In all a great project and a very respectable effort rich with data and fairmindedness. However, I found the title and cover of the book were a bit misleading.

2 of 2 people found this review helpful

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This book gives me hope

This book gives me hope that we just might be able to end our extremely divisive partisan politics, especially if more books like this get written from both sides. I learned a lot and the book gave me a lot to think about. It's a must read.

1 of 1 people found this review helpful

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Great info, poor audio experience

Mr Stern writes insightfully and with humor. His delivery as the reader made completion tough.

1 of 1 people found this review helpful

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imperfect but important

As someone who holds both strong liberal positions (poverty, immigration, healthcare, education, cautious on war and nuclear proliferation) and a few strong stereotypically conservative positions (religious freedom issues, abortion as a tragedy that should be rendered at least unthinkable if not illegal), I appreciate someone making the point that it's important to listen to "the other side" and refuse to use politics to dehumanize people who disagree with us.

Stern is strongest here when dealing with specific policy issues - his chapters on gun control and climate change are especially well presented. He is weakest when attempting to capture the religious culture of the right, using such a broad brush that he ends up mischaracterizing some of the Christian positions he summarizes.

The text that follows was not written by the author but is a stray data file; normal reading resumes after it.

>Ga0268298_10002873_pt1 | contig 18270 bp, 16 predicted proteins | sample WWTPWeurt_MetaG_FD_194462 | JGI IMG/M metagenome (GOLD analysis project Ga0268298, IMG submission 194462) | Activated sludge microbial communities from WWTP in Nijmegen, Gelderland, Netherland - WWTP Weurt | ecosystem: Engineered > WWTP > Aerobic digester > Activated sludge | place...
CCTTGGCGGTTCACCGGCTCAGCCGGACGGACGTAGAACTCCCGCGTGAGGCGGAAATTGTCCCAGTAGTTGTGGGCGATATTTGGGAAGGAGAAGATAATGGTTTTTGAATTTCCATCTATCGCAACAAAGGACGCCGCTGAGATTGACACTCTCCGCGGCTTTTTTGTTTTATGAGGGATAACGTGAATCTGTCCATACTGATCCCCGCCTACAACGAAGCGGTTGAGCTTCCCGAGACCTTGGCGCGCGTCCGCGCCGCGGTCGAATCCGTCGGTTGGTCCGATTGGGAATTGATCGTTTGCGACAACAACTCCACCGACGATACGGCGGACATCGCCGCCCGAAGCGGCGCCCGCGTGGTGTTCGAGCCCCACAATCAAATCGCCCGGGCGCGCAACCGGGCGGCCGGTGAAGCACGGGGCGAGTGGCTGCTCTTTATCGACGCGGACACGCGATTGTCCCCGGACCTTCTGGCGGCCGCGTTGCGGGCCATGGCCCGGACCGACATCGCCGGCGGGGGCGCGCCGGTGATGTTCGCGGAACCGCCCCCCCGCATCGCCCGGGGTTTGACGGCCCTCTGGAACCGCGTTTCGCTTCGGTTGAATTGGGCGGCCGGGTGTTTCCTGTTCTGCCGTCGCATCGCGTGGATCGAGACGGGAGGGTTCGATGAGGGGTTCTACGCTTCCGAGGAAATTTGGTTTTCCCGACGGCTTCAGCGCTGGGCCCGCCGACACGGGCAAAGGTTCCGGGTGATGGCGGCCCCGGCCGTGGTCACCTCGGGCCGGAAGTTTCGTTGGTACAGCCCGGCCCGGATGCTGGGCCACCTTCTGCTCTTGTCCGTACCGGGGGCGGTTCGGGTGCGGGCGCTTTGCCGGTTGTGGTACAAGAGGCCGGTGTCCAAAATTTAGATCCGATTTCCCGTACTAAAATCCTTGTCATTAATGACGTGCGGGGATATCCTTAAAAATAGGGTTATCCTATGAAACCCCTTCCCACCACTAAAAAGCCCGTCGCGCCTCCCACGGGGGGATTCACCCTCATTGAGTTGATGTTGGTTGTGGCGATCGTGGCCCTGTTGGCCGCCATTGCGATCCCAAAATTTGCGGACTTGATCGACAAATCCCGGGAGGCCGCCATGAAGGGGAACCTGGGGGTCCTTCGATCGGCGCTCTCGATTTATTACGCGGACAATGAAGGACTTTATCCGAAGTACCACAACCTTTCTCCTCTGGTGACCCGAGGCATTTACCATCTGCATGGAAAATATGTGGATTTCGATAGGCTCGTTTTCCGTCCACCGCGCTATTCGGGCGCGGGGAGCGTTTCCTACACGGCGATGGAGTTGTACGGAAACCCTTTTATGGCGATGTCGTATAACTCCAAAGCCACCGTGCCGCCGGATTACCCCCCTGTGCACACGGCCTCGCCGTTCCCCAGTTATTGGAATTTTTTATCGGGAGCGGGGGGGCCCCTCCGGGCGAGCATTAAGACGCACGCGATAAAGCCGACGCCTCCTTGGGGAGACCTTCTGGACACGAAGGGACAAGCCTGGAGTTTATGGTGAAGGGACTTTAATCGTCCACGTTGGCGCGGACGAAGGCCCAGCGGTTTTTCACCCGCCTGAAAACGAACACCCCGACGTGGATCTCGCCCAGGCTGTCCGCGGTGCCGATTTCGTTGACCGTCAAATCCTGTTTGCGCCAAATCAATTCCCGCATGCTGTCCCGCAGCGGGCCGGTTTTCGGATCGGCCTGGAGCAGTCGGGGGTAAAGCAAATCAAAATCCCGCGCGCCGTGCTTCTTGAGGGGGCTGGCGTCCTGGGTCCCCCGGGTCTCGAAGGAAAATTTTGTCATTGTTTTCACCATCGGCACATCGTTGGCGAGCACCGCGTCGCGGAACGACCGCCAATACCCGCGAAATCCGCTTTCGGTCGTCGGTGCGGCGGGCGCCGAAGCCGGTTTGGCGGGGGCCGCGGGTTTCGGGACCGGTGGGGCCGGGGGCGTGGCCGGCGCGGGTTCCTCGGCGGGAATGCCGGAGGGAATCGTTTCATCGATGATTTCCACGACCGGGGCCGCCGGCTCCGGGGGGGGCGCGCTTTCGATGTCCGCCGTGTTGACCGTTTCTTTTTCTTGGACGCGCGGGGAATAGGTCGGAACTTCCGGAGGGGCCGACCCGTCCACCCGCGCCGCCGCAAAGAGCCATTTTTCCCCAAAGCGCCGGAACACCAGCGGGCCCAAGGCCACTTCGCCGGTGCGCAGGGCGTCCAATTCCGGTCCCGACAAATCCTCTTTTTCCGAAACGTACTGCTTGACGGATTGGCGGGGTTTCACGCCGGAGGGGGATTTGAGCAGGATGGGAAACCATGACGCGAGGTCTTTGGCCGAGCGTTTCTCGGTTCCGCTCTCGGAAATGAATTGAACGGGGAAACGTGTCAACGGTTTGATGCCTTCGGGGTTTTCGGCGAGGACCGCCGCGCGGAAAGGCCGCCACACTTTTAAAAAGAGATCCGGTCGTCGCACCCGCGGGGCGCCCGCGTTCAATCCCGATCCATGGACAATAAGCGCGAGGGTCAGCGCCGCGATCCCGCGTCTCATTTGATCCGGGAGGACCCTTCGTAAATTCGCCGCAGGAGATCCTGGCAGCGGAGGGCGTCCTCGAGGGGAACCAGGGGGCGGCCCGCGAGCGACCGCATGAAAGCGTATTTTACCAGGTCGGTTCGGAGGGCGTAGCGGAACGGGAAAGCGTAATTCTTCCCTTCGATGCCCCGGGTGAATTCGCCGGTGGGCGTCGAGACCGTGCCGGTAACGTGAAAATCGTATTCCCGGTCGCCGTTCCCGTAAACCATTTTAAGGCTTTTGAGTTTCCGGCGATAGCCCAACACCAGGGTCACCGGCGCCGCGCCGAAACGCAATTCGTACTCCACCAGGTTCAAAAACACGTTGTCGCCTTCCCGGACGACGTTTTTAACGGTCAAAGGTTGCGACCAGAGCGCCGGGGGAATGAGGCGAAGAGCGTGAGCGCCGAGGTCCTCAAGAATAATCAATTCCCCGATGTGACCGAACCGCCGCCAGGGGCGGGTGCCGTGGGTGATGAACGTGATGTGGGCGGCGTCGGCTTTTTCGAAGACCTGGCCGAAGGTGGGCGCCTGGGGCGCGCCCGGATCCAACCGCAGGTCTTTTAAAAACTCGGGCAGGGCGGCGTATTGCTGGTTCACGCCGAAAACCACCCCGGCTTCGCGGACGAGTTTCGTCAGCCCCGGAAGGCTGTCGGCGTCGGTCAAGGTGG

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Not a read for a conservative

The book is an account of a personal journey to understand the people and their views on the other side of the political divide. The conclusion is not surprising at all. Keep revising your views, use credible sources of information, talk to people with dramatically different views and life experiences, and you'll find out that your views are much closer to each other than you'd think.

I liked the personal angle and that the author took time to immerse himself into conservative political environment. I imagine it took a lot of effort and time spent out of the comfort zone. The tagline is, of course, a bit misleading. It is not like the author abandons his views in the end, but he gets a better and deeper understanding of the problems. Not that much for the solutions.

In any case, this is not a book for a conservative because the author assumes that his reader is a liberal. He hardly spends any time on conveying the liberal points of view and goes straight for the incomplete, wrong, or ideological parts of them.